Participants were challenged to run one mile for every year of Lee’s life, totaling 35 miles. While some ran the full 35 miles, others ran for 35 minutes or did 35 laps, reported ABC7.
‘I was the only one doing it’: TV chef icon Martin Yan on 43 years of sharing Asian American cuisine
- Television chef Martin Yan spoke to NextShark about his 43 years in the industry, discrimination he has faced, the meaning of “authenticity” in cooking, and how he has become more vocal in advocating for Asian American communities.
- In his new web series called “MY Chinatown,” Yan hopes to support the communities around him, saying he has become “more vocal” in his advocacy in the past few years.
- “The Chinese have been living in Chinatown, have been working hard in Chinatown, have been contributing to the economy of the U.S., the tourism of California and the city, for 160 years! We are part of America. It’s a melting pot. Why do you have to hate us?” he said.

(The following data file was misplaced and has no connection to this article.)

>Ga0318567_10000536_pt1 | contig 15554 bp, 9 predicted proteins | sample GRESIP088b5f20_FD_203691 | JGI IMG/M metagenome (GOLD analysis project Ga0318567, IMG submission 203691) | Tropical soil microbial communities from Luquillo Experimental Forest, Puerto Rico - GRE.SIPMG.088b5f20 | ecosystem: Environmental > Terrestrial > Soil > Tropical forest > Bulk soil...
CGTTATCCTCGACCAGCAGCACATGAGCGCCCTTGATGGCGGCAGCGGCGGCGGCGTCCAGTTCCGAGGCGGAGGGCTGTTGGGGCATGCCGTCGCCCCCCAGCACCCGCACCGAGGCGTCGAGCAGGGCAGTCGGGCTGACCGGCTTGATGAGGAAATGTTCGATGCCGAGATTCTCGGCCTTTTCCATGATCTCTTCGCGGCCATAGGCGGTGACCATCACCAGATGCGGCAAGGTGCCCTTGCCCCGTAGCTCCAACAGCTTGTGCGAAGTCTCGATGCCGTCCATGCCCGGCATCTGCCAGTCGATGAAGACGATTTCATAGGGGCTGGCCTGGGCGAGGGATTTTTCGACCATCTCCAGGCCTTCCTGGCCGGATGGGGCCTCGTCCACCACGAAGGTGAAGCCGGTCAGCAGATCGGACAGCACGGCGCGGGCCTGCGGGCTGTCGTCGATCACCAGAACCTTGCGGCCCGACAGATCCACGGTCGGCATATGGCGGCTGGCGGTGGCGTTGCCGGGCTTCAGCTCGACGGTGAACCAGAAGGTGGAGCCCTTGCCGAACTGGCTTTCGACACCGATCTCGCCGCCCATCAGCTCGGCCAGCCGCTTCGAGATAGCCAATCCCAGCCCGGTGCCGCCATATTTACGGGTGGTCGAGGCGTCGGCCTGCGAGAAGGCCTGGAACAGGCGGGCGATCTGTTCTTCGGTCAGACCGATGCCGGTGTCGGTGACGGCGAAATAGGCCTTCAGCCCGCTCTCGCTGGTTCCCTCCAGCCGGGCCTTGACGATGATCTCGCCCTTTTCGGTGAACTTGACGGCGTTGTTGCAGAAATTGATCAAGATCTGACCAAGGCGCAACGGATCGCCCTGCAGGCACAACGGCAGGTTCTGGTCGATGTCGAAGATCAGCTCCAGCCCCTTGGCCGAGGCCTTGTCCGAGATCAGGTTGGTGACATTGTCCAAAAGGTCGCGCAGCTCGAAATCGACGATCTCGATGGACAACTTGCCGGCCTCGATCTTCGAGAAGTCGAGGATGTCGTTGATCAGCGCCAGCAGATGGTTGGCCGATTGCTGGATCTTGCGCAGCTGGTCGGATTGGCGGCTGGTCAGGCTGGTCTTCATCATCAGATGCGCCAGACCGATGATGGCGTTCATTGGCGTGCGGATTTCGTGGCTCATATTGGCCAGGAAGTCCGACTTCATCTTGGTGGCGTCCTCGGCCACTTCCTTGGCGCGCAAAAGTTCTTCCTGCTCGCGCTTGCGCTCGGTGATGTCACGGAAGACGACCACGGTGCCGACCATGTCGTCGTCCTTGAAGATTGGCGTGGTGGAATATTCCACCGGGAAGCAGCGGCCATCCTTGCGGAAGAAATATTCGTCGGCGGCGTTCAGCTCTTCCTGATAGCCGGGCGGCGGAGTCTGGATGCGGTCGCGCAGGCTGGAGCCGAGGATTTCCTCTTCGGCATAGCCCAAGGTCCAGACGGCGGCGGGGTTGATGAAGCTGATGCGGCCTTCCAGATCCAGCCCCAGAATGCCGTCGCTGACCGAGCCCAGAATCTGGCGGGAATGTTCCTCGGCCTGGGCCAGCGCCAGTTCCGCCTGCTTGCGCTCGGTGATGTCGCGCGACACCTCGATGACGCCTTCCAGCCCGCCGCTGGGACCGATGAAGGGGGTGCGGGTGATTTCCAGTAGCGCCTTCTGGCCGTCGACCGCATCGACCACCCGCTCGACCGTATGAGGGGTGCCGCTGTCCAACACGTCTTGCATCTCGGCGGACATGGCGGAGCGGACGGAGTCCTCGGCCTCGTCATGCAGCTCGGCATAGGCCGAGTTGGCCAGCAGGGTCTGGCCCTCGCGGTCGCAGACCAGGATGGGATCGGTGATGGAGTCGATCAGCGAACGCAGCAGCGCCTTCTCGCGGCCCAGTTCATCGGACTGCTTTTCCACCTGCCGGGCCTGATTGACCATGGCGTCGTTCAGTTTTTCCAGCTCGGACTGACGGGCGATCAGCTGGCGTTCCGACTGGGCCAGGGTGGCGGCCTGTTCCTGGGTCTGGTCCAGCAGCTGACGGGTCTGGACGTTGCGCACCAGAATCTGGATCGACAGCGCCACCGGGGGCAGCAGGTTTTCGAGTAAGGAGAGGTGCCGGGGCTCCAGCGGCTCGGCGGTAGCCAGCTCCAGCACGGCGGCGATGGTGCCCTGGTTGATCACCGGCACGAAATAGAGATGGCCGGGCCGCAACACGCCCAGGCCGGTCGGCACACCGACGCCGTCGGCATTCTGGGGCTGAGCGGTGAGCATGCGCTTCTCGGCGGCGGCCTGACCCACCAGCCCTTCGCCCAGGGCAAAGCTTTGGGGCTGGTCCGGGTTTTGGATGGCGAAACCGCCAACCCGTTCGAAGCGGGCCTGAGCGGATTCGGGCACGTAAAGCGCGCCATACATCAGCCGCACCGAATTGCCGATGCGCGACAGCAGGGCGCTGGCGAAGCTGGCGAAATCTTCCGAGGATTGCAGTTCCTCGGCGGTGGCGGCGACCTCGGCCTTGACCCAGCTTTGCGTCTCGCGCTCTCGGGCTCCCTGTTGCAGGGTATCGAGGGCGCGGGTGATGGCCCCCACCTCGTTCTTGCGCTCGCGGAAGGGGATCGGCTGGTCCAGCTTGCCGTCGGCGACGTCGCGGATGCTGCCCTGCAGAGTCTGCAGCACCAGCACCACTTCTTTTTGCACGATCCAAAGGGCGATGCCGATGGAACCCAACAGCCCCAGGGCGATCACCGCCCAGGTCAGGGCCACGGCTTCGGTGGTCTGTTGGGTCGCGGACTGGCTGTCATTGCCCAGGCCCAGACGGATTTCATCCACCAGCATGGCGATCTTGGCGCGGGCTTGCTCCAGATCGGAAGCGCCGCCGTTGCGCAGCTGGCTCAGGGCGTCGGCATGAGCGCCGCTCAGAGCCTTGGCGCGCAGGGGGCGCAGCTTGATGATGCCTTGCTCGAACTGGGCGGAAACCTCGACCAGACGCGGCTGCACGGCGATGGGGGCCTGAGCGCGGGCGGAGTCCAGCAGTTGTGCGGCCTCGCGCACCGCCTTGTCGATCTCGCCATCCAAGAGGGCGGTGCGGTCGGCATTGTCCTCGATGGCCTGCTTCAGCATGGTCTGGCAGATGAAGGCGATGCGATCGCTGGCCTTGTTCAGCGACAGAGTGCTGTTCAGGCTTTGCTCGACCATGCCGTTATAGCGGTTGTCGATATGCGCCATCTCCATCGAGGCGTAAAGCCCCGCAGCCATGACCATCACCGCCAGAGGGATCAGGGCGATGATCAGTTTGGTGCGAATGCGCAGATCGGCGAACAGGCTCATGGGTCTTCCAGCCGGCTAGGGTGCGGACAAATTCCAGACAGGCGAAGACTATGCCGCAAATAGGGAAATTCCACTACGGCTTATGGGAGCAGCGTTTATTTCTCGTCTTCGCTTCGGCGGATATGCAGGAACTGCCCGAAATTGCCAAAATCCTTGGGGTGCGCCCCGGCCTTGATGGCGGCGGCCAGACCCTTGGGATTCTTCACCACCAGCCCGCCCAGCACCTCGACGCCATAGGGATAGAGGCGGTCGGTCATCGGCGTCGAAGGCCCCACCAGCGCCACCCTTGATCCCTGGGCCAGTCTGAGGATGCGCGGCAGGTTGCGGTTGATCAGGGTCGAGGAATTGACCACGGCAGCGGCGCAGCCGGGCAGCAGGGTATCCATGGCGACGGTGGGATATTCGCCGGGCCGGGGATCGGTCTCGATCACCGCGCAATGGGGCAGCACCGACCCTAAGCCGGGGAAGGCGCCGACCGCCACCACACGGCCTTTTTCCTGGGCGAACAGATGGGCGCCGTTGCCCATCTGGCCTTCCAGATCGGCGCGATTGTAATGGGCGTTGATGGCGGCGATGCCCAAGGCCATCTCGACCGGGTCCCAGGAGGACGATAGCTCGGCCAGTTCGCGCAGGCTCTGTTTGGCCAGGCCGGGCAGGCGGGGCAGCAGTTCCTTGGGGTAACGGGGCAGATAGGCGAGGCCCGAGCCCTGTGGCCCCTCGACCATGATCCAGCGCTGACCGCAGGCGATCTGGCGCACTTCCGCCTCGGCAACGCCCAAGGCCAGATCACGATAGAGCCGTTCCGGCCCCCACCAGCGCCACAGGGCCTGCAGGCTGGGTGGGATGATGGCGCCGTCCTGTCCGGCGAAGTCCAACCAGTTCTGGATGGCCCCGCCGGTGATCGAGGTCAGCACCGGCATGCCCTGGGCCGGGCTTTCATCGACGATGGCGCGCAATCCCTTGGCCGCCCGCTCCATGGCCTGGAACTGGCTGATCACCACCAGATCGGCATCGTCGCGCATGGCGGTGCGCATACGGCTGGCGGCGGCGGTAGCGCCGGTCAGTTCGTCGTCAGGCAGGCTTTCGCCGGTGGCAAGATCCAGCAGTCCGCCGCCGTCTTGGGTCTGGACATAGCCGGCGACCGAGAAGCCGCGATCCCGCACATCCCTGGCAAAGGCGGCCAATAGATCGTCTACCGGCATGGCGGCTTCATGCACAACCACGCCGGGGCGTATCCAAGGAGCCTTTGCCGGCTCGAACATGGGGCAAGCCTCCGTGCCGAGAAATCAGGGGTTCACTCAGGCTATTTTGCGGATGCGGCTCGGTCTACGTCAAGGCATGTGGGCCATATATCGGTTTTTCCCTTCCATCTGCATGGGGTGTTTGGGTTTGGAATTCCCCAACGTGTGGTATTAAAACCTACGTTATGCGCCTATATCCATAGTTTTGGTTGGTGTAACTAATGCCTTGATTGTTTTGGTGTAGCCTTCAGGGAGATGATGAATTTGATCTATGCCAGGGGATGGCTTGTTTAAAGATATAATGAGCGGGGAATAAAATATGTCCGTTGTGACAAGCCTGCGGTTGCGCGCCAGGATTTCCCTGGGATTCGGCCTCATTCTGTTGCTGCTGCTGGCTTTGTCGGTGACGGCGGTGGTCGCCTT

Chef Martin Yan has spent 43 years sharing Asian American culture and cooking on broadcast television – now he hopes to engage in more activism with his “MY Chinatown” series.
When Martin Yan joins the Zoom call, he instantly glides into TV presenter mode. After settling in with his AirPods, he cheerily walks me through the Chinese New Year decorations that have taken up the majority of his kitchen.
- Gender equality activists are celebrating Ayesha Malik’s appointment to the Supreme Court in light of gender disparities in Pakistan and Malik’s own robust track record as a women’s rights advocate.
- Malik’s appointment succeeded by a narrow 5-4 margin.
On Jan. 24, a judiciary committee appointed 55-year-old Ayesha Malik to Pakistan’s Supreme Court bench by a narrow margin.
Domestic and international activists have been celebrating the appointment of Malik to Pakistan’s Supreme Court as an important step towards women’s rights in the country. Female judges make up only 4% of Pakistan’s high courts, BBC reports.
Prominent Buddhist monk, writer and Vietnamese peace activist Thích Nhất Hạnh passed away at the age of ninety-five.